One week on from the Turkish military’s launch of “Operation Peace Spring” in northeast Syria, Ankara’s forces and their Syrian allies have made some tangible advances on the ground. They have taken control of the border town of Tal Abyad in Raqqa Province, east of the Euphrates, along with several dozen smaller towns and villages around and between Tal Abyad and Ras al-Ayn (known to Kurds as Sari Kani), as well as much of the highway linking Aleppo with the city of Hasakah, near the Iraqi border.
Battles of varying intensity continue on several fronts, most notably at Ras al-Ayn, which Kurdish-led Syrian Democratic Forces (SDF) fighters succeeded in retaking from the Turkish-backed “Syrian National Army” (SNA) proxy force. Other notable fronts include Hoshan, leading to the town of Ain Issa to the south of Tal Abyad, and clashes over the road to Tal Tamr south of Ras al-Ayn.
Scores of civilian casualties have been recorded in the course of the week, with the Syrian Observatory for Human Rights (SOHR) reporting 71 lives lost as a result of Turkey’s activities as of Tuesday. Counter-fire by the SDF on territories controlled by Ankara and its proxies in Aleppo province, as well as on Turkish soil itself, including the border towns of Nusaybin and Akçakale, has caused dozens of further civilian casualties as well. The SOHR also reports that over a quarter of a million people have been displaced by the hostilities, many of them living in dire conditions due to a lack of support and emergency first aid.
In parallel to these operations, the United States has begun large-scale military withdrawals from northern Syria, pulling troops out of the city of Manbij, where they were replaced by Syrian regime forces in accordance with an agreement reached between the latter and the SDF leadership. According to leaks, negotiations are underway between the SDF and the regime under Russian auspices with the aim of handing over all SDF frontlines and territories to Damascus. As yet, there is no confirmation of such an agreement being reached, but the continued withdrawal of US forces makes it a strong possibility in the coming days, as suggested by the deployment of regime forces in several areas including Manbij and its surroundings; the 93rd Brigade base near Ain Issa in central Raqqa province; the town of Tal Tamr and its environs in eastern Hasakah province; and military sites near the city of al-Tabqa and the Euphrates Dam.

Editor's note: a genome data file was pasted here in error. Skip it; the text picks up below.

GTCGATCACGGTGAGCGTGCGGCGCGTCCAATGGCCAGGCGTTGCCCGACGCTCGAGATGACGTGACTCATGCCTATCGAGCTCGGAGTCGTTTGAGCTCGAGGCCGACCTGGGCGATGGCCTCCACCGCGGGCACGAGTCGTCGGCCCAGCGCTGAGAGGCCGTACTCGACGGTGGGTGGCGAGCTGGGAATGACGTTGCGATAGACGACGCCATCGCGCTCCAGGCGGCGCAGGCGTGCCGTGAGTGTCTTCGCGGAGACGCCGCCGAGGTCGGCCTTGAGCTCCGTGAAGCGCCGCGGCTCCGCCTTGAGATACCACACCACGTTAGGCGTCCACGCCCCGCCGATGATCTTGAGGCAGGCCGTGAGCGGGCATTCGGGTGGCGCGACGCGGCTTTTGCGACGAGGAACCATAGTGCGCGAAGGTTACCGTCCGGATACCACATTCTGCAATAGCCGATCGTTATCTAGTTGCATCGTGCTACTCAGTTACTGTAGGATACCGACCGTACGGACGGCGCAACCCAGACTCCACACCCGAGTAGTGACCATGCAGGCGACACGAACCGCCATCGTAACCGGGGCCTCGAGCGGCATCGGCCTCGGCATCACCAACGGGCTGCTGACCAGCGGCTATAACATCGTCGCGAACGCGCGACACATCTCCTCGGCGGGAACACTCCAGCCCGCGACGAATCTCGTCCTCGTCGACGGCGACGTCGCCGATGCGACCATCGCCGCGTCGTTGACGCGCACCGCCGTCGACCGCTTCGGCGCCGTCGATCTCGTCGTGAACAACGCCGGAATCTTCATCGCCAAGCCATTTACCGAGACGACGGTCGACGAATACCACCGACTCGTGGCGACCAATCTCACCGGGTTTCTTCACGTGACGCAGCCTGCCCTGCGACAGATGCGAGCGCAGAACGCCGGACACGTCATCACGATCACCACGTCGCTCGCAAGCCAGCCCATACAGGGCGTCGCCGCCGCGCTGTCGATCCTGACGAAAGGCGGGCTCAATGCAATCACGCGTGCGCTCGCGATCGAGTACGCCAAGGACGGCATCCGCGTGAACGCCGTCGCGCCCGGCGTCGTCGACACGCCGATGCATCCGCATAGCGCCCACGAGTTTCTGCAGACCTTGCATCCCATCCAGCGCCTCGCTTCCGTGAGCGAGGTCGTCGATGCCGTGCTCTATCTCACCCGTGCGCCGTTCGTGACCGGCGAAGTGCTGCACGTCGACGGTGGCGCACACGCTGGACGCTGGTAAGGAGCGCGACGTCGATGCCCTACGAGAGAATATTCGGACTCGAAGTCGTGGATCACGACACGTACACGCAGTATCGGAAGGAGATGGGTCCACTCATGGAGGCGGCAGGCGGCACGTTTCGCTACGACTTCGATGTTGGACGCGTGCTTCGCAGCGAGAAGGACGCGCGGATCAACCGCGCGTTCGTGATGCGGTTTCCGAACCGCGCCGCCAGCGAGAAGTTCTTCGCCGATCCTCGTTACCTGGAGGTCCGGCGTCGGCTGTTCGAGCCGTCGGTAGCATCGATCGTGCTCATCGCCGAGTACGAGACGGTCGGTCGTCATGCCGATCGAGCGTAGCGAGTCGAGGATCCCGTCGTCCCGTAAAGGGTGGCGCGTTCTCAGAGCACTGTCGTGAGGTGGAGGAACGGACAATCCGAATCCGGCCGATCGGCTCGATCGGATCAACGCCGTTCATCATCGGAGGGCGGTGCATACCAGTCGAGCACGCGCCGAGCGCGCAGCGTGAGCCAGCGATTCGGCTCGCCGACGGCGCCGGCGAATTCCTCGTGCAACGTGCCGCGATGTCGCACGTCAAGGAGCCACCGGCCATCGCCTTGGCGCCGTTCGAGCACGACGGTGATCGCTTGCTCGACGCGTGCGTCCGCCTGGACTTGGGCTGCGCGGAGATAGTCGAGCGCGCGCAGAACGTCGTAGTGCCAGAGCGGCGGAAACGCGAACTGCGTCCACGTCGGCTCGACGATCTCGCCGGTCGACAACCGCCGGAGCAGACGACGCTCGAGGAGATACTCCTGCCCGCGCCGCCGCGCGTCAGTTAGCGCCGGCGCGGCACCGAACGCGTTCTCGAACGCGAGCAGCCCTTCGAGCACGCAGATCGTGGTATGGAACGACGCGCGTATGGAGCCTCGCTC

It remains uncertain how much further the US will withdraw from Syria, and whether the retreat will be political as well as military. Washington continues to try to control the situation by pressing Ankara for a ceasefire—something the Turkish president flatly rejected on Tuesday—and signaling toughness regarding the entry of Assad’s forces into areas such as Kobanî, despite the spectacle of US military convoys peacefully passing trucks on a highway carrying regime troops toward Manbij. This was perhaps the context in which to read the bombing of a regime convoy by unknown aircraft near the village of al-Asayla outside Manbij. International Coalition forces also continue to affirm their presence in Deir al-Zor province through repeated air raids on Iran-backed militias in the area.